Off the Cuff: May 2012

Race-baiting and the Trayvon Martin tragedy

In their hysterical push to make the Trayvon Martin killing proof that racism is still very much alive in America, Jesse Jackson and Al Sharpton, along with their media partners, had lofty goals. This tragic shooting has revealed a great deal, finally, about racial tension in this country—though it’s not exactly the message the ever-present, entrepreneurial Jackson and Sharpton intended.

We have all recently learned that how we speak about race in America is dishonest and tired and guilt-ridden and outdated. Our racial dialogue has also made a mockery of a young man’s untimely death. Trayvon Martin’s shooting immediately became useful—especially to the media and Jackson and Sharpton and their band of race-baiters. Almost no one has had the guts to stand up and say how shameful that is.

There are, though, a few audacious voices. Shelby Steele is a senior fellow at Stanford University’s Hoover Institution and the author of White Guilt and other books. His voice among black leaders and intellectuals is distinct not only for its insight, but in how he’ll take on the conventional narrative on race that we revert to again and again. Last month, Mr. Steele wrote about Trayvon Martin’s killing in the Wall Street Journal:

The civil rights community and the liberal media live by the poetic truth that America is still a reflexively racist society, and that this remains the great barrier to black equality. But this ‘truth’ has a lot of lie in it. America has greatly evolved since the 1960s. There are no longer any respectable advocates of racial segregation. And blacks today are nine times more likely to be killed by other blacks than by whites.

“If Trayvon Martin was a victim of white racism (hard to conceive since the shooter is apparently Hispanic), his murder would be … a bizarre exception to the way so many young black males are murdered today. If there must be a generalization in all this—a call ‘to turn the moment into a movement’—it would have to be a movement against blacks who kill other blacks. The absurdity of Messrs. Jackson and Sharpton is that they want to make a movement out of an anomaly. Black teenagers today are afraid of other black teenagers, not whites.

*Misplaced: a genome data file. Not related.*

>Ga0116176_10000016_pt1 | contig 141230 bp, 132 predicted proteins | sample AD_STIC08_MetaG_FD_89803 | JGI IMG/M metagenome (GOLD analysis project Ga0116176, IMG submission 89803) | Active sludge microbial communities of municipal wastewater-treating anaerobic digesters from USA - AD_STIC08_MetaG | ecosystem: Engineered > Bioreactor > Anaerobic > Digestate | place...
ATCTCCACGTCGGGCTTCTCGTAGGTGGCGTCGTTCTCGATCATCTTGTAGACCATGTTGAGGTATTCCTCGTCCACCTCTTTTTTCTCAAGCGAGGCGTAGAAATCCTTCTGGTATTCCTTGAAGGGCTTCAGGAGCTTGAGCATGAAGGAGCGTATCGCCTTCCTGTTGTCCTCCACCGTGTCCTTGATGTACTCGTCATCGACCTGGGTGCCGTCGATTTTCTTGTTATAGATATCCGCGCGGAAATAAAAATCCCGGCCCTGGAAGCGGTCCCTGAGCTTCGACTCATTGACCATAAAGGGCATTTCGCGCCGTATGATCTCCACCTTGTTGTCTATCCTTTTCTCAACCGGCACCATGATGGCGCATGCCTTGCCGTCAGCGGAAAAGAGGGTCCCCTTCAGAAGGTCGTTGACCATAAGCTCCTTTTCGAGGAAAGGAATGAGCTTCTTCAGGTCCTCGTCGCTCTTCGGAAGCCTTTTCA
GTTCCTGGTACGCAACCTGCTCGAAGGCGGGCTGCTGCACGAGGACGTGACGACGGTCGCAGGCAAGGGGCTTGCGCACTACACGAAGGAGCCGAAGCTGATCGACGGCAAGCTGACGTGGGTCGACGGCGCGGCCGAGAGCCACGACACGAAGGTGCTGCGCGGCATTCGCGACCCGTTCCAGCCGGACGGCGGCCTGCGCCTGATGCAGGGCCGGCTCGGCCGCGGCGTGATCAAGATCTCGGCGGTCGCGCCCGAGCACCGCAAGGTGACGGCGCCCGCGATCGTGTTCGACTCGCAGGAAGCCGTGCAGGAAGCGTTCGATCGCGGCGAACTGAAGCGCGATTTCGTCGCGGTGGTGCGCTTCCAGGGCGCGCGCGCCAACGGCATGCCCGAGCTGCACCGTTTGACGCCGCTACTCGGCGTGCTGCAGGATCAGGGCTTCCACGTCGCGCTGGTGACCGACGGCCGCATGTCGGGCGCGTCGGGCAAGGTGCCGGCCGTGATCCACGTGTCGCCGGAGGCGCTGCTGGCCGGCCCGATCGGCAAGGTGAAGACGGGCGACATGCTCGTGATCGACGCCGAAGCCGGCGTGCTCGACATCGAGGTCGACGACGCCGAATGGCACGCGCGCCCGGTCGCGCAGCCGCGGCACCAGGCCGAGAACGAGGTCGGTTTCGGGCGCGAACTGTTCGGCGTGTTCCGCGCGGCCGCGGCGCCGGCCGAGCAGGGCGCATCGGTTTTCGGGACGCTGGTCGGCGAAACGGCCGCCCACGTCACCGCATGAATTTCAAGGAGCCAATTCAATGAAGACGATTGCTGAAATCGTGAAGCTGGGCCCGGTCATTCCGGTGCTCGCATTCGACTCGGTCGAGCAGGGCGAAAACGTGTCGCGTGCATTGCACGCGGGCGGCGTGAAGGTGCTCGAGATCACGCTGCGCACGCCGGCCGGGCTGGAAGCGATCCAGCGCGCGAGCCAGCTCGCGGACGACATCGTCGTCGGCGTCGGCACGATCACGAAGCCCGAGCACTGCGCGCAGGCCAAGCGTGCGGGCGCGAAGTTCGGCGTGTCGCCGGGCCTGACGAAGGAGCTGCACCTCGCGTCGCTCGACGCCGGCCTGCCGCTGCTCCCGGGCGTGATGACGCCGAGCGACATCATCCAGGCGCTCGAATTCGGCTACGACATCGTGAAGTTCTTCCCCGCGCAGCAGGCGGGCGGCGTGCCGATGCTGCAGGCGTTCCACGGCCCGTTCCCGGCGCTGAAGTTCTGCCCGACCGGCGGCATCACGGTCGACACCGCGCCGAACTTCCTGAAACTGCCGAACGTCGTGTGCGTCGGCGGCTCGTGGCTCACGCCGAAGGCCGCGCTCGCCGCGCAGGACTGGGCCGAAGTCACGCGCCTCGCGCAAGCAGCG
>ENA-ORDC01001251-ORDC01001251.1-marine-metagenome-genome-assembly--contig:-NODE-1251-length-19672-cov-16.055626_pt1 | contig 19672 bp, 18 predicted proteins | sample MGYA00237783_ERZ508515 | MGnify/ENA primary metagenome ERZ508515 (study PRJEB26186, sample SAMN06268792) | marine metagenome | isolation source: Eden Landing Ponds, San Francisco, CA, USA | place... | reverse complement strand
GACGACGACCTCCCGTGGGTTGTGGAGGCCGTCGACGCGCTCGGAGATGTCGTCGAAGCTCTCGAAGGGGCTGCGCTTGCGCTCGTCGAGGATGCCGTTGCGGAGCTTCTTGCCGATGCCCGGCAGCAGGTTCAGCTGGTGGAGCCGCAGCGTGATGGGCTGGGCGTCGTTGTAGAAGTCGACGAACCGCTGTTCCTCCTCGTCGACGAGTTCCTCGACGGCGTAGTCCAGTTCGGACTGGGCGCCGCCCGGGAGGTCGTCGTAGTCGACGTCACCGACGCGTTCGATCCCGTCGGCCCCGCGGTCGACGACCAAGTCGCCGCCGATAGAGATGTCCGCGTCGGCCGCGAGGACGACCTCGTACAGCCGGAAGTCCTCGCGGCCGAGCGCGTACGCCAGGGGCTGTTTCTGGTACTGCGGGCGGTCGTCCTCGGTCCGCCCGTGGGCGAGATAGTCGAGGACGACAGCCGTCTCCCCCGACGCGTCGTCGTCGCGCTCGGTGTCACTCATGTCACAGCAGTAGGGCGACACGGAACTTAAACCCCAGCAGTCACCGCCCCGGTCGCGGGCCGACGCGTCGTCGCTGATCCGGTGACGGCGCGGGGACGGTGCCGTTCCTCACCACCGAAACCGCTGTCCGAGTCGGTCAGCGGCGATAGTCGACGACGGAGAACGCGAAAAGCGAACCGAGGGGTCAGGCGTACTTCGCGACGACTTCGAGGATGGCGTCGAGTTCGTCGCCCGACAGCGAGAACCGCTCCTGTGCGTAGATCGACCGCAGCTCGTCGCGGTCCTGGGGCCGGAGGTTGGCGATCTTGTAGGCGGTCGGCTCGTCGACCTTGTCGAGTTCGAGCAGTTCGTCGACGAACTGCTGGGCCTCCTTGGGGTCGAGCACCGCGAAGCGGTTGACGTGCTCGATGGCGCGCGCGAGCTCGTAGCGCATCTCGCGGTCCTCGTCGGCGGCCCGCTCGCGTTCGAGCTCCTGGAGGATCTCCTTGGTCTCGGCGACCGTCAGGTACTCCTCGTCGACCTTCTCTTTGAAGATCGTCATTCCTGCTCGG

What’s more, pandering to America’s racist past, as the media is so willing to do, simply throws more gasoline on the outdated divide between whites and blacks as oppressors and victims. This is horribly counterproductive. In Philadelphia, there are more than 300 murders a year, mostly, as Steele points out, blacks shooting other blacks. So why is the national story on race that my colleagues trumpet straight out of Mr. Jackson’s old playbook? Because white guilt—not to mention the risk of being branded a racist—is a powerful inducement to follow the safe groupthink on race. Besides, it still sells.

Shelby Steele concurs:

After the ’60s—in a society guilty for its long abuse of us—we took our historical victimization as the central theme of our group identity. We could not have made a worse mistake.

“It has given us a generation of ambulance-chasing leaders, and the illusion that our greatest power lies in the manipulation of white guilt. The tragedy surrounding Trayvon’s death is not in the possibility that it might have something to do with white racism; the tragedy is in the lustfulness with which so many black leaders, in conjunction with the media, have leapt to exploit his demise for their own power.

I agree with Shelby Steele. And I think the shame of the Trayvon Martin tragedy lies in how few voices are willing to deliver the message that it is high time we move on, instead of pretending that it is still 1968 in America.

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